In the aforespecified illustrative embodiment of the present invention, all of the noted components except the load are advantageously fabricated in a single integrated-circuit chip. In this particular embodiment, a parasitic capacitance that inherently typically exists in the structure between the source and drain terminals of the MOS device is effeCtive, when a potentially damaging voltage surge occurs across the inductor, to effect rapid turn-on of the alternate circuit path comprising the bipolar transistor. At the same time, the Zener diode and the limiting resistor are effective to limit the gate-to-source voltage of the MOS device to a value that is less than the breakdown voltage of the gate oxide of the device.
A complete understanding of the present invention and of the above and other features and advantages thereof may be gained from a consideration of the following detailed description presented herein-below in connection with the accompanying drawing, not drawn to scale, in which:
FIG. 1 is a schematic showing of a conventional high-side switch arrangement that includes an MOS device connected to an inductive load;
FIG. 2 represents the priorly known FIG. 1 arrangement at the moment a break occurs between the MOS device and its associated power supply source;
FIG. 3 is a schematic showing of the FIG. 1 arrangement modified to include specific illustrative protection circuitry made in accordance with the principles of the present invention;
FIG. 4 represents the inventive FIG. 3 arrangement at the moment a break occurs between the MOS device and its associated power supply source;
and FIGS. 5A and 5B are each a cross-sectional representation of a portion of the inventive arrangement depicted in FIGS. 3 and 4 as embodied in a specific illustrative integrated-circuit chip.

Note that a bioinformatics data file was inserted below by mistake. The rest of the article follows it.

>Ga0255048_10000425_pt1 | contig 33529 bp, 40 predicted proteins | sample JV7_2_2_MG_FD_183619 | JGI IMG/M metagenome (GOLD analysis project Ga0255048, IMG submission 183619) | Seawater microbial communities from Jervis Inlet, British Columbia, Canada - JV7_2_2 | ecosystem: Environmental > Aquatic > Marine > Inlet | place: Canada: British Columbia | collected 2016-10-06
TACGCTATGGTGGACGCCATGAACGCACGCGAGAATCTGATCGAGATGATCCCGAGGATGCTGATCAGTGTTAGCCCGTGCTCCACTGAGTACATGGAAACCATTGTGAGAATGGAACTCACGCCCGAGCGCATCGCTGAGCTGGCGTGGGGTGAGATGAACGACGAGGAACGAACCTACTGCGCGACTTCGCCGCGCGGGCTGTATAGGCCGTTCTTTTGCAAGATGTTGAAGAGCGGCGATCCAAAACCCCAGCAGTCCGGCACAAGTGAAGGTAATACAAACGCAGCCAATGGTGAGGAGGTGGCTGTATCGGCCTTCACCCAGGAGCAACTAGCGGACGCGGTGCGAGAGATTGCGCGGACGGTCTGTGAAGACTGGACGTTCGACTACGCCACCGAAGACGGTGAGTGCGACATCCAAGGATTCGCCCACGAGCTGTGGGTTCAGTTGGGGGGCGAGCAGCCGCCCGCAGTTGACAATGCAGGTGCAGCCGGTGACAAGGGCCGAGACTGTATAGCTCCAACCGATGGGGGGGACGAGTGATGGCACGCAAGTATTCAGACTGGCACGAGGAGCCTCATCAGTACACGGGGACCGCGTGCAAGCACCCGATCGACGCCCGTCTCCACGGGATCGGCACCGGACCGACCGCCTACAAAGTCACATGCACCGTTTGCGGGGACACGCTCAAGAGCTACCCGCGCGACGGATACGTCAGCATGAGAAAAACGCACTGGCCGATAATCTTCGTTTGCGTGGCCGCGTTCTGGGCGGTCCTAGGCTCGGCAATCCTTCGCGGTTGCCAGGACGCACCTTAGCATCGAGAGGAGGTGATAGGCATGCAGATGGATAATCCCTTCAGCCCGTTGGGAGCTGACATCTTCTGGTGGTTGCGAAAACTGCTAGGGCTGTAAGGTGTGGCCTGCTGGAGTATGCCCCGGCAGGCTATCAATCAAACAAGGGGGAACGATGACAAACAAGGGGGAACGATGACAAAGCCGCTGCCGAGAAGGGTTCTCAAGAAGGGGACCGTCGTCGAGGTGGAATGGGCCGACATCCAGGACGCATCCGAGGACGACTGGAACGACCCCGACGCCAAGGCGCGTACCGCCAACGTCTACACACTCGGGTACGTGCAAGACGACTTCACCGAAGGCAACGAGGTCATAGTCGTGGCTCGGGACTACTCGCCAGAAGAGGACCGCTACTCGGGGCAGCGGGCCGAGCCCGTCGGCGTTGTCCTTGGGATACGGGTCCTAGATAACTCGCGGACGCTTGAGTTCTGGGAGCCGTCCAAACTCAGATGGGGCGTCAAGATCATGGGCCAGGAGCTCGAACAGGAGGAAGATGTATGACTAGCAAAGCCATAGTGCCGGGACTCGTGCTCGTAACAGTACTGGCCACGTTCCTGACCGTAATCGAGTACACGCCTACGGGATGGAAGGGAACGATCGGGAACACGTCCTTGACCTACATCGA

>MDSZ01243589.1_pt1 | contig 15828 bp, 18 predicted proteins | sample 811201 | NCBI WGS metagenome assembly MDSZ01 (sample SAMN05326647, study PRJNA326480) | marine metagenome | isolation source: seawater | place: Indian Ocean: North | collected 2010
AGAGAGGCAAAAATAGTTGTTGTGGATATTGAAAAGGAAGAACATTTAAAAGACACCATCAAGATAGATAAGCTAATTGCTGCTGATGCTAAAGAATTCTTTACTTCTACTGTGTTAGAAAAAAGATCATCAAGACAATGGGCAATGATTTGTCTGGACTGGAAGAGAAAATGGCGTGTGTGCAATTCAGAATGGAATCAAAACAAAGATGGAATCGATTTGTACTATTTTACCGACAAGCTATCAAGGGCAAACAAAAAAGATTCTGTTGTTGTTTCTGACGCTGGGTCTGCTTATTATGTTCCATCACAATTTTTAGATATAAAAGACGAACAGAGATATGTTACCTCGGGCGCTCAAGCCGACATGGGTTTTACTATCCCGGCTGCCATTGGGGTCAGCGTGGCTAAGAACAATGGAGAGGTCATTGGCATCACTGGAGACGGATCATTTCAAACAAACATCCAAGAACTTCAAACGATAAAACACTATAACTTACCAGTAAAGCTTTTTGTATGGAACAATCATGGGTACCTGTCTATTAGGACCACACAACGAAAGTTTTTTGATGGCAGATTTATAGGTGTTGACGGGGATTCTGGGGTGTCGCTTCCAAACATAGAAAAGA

FlG. 1 shows a specific illustrative priorly known arrangement of the type to which the principles of the present invention are applicable. The illustrative arrangement comprises an MOS transistor switch that includes switch terminals 10,11 and control terminal 12. The upper switch terminal 10 is connected to a power supply source 14, while the lower switch terminal 11 is connected to a load that comprises, for example, an inductor 16. Further, the arrangement includes an output terminal 18 which is designated Vo.
The control terminal 12 shown in FIG. 1 is connected to an input terminal 20. Signals are applied to the terminal 20 from conventional associated driver circuitry (not shown) to control the ON-OFF state of the PIC switch. Diode 22 may comprise, for example, a part of the associated driver circuitry.
By way of providing a specific illustrative example, the PIC switch shown in FlG. 1 will be assumed herein to comprise a conventional MOS device. In that case, the switch terminals 10 and 11 constitute the drain and source terminals, and the control terminal 12 is the gate terminal, of the depicted device. When the MOS device is controlled to be in its ON state, a current designated Io flows from the source 14, through the drain-to-source path of the MOS device and through the load 16, as represented in FIG. 1 by arrow 23.
In practice, an arrangement of the type shown in FIG. 1 is useful in a variety of commercial applications. In one such application, the depicted arrangement constitutes an electronically controlled switch for use in an automotive control system. In that case, the inductive load 16 comprises, for example, a solenoid included in the automotive system, and the power supply source 14 comprises the direct-current battery of the automobile.